Lasar Segall grows up in Vilno into a religious family whose father was a calligraphist.
From 1905 to 1906 Segall studies at the Beaux-Arts of Vilno.
In 1907, Segall arrives in Berlin and attends the Beaux-Arts lessons during two years.
In 1909, he travels to Amsterdam.
In 1910, he leaves Berlin for Dresden and keeps learning at the Beaux-Arts as a “Meister-Schueler” (Student-Master) with the privilege of having his own atelier. It satisfies his need for independence.
In 1911, he undertakes to go to Brazil for the first time and exhibits there in 1913 only. When war is declared in 1914, Segall, Russian citizen, is sent into exile in Meissen.
In 1916, he is allowed to go back to Dresden and travels for the last time to Vilno. In 1918, he gets married with Margarete Quack and, inspired by the short story of Dostoïevski called Krotkaya, he publishes his first album of five lithographies.
In 1919, he takes part in the group secession of Dresden and the museum of Dresden purchases one of his works. That same year, “Memories from Vilno”, an album of lithographies prefaced by Paul Ferdinand Schmidt, is published. In 1920, he helps Marie Wigman to create her dancing school in Dresden. At that time, he meets Paul Klee.
In 1921, he meets Wassily Kandinsky, El Lissitzki, Naum Gabo and Alexander Archipenko. That same year, he publishes an engraving album, “Bubu”, inspired by the book of Charles-Louis Philippe, “Bubu de Montparnasse”. 1923 is the year of his second journey in Brazil where he permanently settles. He is granted Brazilian citizenship and he gets married for the second time with Jenny Klabin, a Brazilian woman today recognized for her translations in Portuguese of Molière and Racine. They will have two boys.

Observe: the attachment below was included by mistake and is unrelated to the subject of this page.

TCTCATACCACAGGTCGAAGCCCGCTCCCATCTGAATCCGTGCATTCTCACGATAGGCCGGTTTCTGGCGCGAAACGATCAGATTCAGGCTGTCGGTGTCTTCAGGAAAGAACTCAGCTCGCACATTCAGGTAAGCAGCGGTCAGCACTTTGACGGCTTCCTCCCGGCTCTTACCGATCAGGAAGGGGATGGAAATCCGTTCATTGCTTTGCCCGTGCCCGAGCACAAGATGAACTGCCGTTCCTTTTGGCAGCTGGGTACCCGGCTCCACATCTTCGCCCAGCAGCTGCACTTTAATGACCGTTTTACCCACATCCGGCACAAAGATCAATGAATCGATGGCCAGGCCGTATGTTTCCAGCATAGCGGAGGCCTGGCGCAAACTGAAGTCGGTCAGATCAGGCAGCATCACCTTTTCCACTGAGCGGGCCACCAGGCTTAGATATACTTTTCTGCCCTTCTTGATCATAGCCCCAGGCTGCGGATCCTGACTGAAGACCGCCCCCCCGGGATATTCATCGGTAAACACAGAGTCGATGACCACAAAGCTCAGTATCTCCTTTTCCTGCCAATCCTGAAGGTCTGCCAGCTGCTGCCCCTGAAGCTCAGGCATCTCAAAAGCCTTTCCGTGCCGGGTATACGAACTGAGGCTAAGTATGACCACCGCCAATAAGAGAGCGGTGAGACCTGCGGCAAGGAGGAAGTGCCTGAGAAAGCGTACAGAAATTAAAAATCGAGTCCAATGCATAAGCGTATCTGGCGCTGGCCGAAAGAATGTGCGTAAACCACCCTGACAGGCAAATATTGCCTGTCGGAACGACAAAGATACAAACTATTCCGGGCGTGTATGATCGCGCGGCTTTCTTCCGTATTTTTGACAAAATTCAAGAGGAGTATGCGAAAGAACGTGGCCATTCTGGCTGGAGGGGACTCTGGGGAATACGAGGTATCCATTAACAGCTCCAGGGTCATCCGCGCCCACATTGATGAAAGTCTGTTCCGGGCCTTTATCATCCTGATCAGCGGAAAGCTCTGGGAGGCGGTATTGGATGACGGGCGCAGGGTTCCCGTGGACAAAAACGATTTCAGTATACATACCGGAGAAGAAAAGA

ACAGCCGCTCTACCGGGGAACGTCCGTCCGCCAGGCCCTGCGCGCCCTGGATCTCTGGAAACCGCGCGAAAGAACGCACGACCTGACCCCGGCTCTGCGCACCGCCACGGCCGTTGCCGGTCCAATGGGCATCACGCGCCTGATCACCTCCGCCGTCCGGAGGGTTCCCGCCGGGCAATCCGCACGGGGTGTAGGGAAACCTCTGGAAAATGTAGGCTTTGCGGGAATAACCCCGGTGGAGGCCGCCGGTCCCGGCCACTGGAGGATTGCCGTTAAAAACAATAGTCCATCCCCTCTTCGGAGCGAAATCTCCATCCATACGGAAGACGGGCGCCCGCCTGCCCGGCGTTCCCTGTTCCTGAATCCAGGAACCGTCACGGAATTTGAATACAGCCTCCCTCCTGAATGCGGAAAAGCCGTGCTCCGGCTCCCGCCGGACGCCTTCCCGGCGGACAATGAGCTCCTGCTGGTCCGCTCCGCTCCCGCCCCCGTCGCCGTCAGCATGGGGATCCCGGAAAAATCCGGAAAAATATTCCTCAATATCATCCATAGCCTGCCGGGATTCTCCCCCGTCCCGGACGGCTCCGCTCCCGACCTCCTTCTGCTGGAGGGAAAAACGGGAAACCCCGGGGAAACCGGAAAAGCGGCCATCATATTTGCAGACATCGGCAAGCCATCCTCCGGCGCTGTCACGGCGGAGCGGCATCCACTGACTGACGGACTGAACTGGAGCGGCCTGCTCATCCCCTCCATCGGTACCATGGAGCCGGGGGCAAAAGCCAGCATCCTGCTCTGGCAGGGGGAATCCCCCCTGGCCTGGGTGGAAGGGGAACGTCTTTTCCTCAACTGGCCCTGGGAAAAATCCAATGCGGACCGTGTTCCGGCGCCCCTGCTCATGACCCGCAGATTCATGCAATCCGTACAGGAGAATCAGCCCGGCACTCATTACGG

He arrives in Paris in 1928 and starts sculpting. He often goes to the cafés of Montparnasse and meets the artists of the time. Back to São Paulo in 1932, Segall founds, with a group of friends, the “SPAM” (Sociedad Paulista de Arte Moderna) with which he takes part in several national projects of decoration. Two events leave their mark on him : an exhibition at the Renou and Colle gallery and the publication of a second monography of Paul Fierens. This motivates Segall’s second journey to Paris from 1935 to 1938. In 1937, ten of his works are exhibited in Munich for the exhibition “Art Dégénéré”.
He spends the Occupation years in Brazil and goes back to Paris in 1956 on the occasion of an exhibition at the National Modern Art Museum for a retrospective of his work. Lasar Segall is already affected by his illness and dies on August 2nd , 1957 in his house of Alfonso street in São Paulo. His works are currently at the Lasar Segall Museum of São Paulo.
Nieszawer & Princ
"Artistes juifs de l'Ecole de Paris 1905-1939"
Editons Somogy 2015
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